"Once upon a time there was a student who came faithfully to zen retreats, but always in the grips of the belief that she was a Bad Meditator. At every retreat she agonized about this, and every time she said the same things: "I can't meditate. I sit on the cushion and I think about things, I daydream, I write books, I fidget. I just can't do this." And the teachers would say, "That's all right. Just keep showing up. Sit there. Pay attention when you can." Retreat after retreat, the same thing went on.
After five years, suddenly the Good Meditator showed up at a retreat. There was nothing to fight against any longer, and the part of the student who wanted more than anything to meditate was finally able to come to a retreat. Now, the Good Meditator was the one who had been bringing the student to every retreat all along, and taking whatever meditation time it could get. Self-hate told her endlessly what a bad meditator she was. But the Good Meditator patiently stayed with it, and finally the student was able to see that part of herself."
I love this little parable, called "The Path of Patient Effort" as recounted from Cheri Huber's book There is Nothing Wrong With You. I think it illustrates a trap we all fall into at some point in our lives.
Have you ever found yourself in the grips of a negative belief about yourself that actually kept you from succeeding - like a self-fulfilling prophecy?
I know I have. My version was "I am a Bad Architect".
Every day, for the better part of a decade, I went to my job as an architect carrying the belief that I was not a Good Architect. I could not allow myself to believe otherwise, despite the support and encouragement of others around me, and the good work that I was producing. I did not believe in my heart that I had what it takes to be a Good Architect. And so I never fully committed to doing what it takes to actually become a Good Architect, because I was so totally and completely terrified that I would fail.
I never even gave myself a chance.
But somewhere, deep inside, I knew that I had to stick with it. Something inside of me made me keep showing up, day after day, year after year and learning bit by bit, taking the opportunities that I was given and making the most of them. Piecing it all together in my head and in my heart.
Until one day, sometime in the past year, I finally showed up at work as the Good Architect. Over the past twelve months, with the help, support, mentoring and encouragement of some amazing people, I finally started to let it sink in that maybe I CAN do this. Maybe I do have what it takes.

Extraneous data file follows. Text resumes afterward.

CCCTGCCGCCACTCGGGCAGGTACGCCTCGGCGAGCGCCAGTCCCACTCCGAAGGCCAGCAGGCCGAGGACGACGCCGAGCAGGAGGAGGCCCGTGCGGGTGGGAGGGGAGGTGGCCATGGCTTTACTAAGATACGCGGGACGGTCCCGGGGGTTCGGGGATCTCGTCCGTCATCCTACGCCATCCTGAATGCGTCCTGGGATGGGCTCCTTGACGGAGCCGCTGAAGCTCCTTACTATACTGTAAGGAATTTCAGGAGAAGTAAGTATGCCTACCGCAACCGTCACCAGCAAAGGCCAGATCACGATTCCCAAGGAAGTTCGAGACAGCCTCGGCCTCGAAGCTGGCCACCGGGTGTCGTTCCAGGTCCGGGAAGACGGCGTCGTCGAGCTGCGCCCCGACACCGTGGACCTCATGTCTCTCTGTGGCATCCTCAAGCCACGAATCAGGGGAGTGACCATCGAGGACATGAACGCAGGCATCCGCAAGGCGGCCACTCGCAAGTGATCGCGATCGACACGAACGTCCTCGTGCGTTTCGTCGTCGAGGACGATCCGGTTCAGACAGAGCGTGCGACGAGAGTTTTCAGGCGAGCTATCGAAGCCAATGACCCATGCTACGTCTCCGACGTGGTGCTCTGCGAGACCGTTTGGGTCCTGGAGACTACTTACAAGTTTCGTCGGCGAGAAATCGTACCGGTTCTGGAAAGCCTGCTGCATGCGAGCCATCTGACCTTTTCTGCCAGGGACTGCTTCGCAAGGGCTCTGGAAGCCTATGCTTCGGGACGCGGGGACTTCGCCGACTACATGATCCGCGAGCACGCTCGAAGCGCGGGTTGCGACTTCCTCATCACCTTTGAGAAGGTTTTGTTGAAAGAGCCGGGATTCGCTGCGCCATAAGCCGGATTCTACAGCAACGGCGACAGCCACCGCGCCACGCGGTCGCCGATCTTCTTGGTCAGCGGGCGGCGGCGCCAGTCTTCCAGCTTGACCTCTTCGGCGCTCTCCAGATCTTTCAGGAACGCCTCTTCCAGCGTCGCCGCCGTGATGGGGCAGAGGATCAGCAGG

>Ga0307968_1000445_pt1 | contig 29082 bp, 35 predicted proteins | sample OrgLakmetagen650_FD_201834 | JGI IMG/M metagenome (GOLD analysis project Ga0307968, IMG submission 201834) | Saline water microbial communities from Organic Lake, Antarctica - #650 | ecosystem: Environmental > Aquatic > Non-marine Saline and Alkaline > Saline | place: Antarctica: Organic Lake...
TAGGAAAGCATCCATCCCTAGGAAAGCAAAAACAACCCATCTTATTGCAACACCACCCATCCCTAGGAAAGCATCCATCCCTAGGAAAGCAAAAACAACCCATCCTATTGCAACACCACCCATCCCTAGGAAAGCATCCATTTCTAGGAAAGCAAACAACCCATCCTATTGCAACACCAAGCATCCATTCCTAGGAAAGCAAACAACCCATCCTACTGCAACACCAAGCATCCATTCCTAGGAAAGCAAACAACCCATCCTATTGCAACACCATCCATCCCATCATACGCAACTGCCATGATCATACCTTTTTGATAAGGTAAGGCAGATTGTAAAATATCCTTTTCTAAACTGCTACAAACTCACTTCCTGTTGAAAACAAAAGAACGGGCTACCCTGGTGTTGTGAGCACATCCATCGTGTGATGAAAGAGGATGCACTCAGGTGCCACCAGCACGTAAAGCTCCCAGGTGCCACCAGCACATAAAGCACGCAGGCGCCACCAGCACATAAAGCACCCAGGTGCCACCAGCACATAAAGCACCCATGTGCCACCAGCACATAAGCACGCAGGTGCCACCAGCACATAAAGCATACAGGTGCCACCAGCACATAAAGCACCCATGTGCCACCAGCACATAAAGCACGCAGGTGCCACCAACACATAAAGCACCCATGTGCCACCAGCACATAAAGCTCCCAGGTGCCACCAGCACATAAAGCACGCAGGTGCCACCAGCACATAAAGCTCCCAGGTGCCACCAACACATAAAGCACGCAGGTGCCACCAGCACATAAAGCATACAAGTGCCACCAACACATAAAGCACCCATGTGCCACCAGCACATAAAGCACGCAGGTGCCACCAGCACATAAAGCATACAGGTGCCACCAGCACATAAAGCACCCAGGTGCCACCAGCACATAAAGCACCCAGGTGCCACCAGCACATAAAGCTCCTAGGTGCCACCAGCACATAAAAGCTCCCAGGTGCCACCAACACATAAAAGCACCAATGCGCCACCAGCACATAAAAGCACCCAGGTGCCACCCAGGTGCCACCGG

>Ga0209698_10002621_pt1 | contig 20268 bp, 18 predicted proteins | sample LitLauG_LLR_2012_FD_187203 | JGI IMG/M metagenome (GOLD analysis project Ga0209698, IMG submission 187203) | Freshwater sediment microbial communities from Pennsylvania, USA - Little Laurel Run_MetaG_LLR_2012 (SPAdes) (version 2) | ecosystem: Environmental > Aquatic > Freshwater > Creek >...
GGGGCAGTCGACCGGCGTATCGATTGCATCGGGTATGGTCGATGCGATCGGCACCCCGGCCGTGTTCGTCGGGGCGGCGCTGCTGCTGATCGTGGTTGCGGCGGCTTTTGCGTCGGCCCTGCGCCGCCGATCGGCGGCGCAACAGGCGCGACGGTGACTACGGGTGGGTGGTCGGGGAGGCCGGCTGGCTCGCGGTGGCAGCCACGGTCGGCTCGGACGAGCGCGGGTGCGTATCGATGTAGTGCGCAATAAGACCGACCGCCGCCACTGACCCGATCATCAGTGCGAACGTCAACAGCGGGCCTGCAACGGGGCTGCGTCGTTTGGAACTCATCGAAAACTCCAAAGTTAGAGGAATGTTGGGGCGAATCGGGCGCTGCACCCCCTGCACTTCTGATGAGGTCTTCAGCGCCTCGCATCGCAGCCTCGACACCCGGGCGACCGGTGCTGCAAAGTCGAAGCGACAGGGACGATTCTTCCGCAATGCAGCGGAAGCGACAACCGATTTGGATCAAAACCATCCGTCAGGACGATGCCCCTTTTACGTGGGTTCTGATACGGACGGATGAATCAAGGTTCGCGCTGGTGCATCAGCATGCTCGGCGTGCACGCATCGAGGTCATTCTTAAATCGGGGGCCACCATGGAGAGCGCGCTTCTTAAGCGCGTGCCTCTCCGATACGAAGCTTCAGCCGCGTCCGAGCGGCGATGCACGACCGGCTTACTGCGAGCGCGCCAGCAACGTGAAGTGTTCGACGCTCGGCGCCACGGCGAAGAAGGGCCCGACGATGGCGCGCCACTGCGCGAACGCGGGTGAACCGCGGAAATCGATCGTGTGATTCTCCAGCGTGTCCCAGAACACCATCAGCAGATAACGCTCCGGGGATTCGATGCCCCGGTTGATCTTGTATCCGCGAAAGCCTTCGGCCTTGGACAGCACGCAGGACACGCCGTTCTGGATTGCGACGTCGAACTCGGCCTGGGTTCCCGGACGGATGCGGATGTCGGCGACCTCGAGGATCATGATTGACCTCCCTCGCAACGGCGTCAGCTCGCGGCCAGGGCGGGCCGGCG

I was finally able to see that part of myself that had been there all along. I was finally READY to see her.
Do I still have a lot to learn as an architect? Oh hell yes I do! But the difference now is that I trust myself and my ability to handle whatever comes my way. I trust in my instincts, I trust that I'll ask the right questions, I trust that I will figure it out.
So why was I suddenly able to show up as the Good Architect this year, after so many years before? I believe that it is because I finally committed.
I finally faced my fears, admitted my weaknesses, and went all-in.
I finally gave myself a chance.
I see it all the time - in myself and others that I love: we avoid something in our lives that scares us, living permanently in fear and avoidance, rather than facing that thing head on and then moving through it naturally. It's like our fear keeps us frozen in time, standing there motionless, avoiding the very things that make a life worth living, while the rest of the world moves right along without us. Fear does this to us. Fear of failure. Perfectionism. It robs us of the most important life lessons that we can possibly receive - those that come from experience. My thing was being an architect. It scared the crap out of me, I lived in constant terror of failure. The task of being a Good Architect was so overwhelming to me that I shut down at the thought of it. What should I have been doing instead? Acknowledging my fear. Talking about it. Asking for help.
Because when I started doing those three little things over the last year - acknowledging my fear, talking about it, and asking for help - that's when things changed for me. That is when I was able to finally grow into my aspirations for myself and show up at work as the Good Architect.
What about you? Are you avoiding something in your life because it scares you? Do you have self-limiting beliefs that are holding you back? Yours may not be career related like mine, it could be anything - being in a healthy relationship, having a baby, having difficult conversations, etc. If so, is there some way that you can start, right now today, to acknowledge your fear, talk about it, or ask for help?
Let me know how it goes!
Till next time,
© Haley McManigal 2016
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